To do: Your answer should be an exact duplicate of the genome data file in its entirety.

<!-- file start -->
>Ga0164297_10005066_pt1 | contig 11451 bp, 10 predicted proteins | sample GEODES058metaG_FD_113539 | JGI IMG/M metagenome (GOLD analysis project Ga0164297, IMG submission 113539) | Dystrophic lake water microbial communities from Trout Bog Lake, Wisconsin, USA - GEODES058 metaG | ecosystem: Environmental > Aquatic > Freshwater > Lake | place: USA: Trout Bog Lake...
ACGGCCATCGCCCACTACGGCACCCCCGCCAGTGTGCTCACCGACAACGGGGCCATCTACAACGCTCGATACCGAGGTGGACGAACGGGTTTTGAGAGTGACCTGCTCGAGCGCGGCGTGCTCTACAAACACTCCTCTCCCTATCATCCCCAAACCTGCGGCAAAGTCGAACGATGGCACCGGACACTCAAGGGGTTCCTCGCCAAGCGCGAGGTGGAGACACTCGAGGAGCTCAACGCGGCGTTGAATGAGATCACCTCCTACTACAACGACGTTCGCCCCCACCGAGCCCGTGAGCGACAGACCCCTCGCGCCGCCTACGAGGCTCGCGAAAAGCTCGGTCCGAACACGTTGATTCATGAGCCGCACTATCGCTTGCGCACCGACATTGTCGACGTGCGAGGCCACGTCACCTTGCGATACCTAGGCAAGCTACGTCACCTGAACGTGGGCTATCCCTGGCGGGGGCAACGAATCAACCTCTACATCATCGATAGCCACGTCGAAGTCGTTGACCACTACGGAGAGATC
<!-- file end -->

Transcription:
>Ga0164297_10005066_pt1 | contig 11451 bp, 10 predicted proteins | sample GEODES058metaG_FD_113539 | JGI IMG/M metagenome (GOLD analysis project Ga0164297, IMG submission 113539) | Dystrophic lake water microbial communities from Trout Bog Lake, Wisconsin, USA - GEODES058 metaG | ecosystem: Environmental > Aquatic > Freshwater > Lake | place: USA: Trout Bog Lake...
ACGGCCATCGCCCACTACGGCACCCCCGCCAGTGTGCTCACCGACAACGGGGCCATCTACAACGCTCGATACCGAGGTGGACGAACGGGTTTTGAGAGTGACCTGCTCGAGCGCGGCGTGCTCTACAAACACTCCTCTCCCTATCATCCCCAAACCTGCGGCAAAGTCGAACGATGGCACCGGACACTCAAGGGGTTCCTCGCCAAGCGCGAGGTGGAGACACTCGAGGAGCTCAACGCGGCGTTGAATGAGATCACCTCCTACTACAACGACGTTCGCCCCCACCGAGCCCGTGAGCGACAGACCCCTCGCGCCGCCTACGAGGCTCGCGAAAAGCTCGGTCCGAACACGTTGATTCATGAGCCGCACTATCGCTTGCGCACCGACATTGTCGACGTGCGAGGCCACGTCACCTTGCGATACCTAGGCAAGCTACGTCACCTGAACGTGGGCTATCCCTGGCGGGGGCAACGAATCAACCTCTACATCATCGATAGCCACGTCGAAGTCGTTGACCACTACGGAGAGATC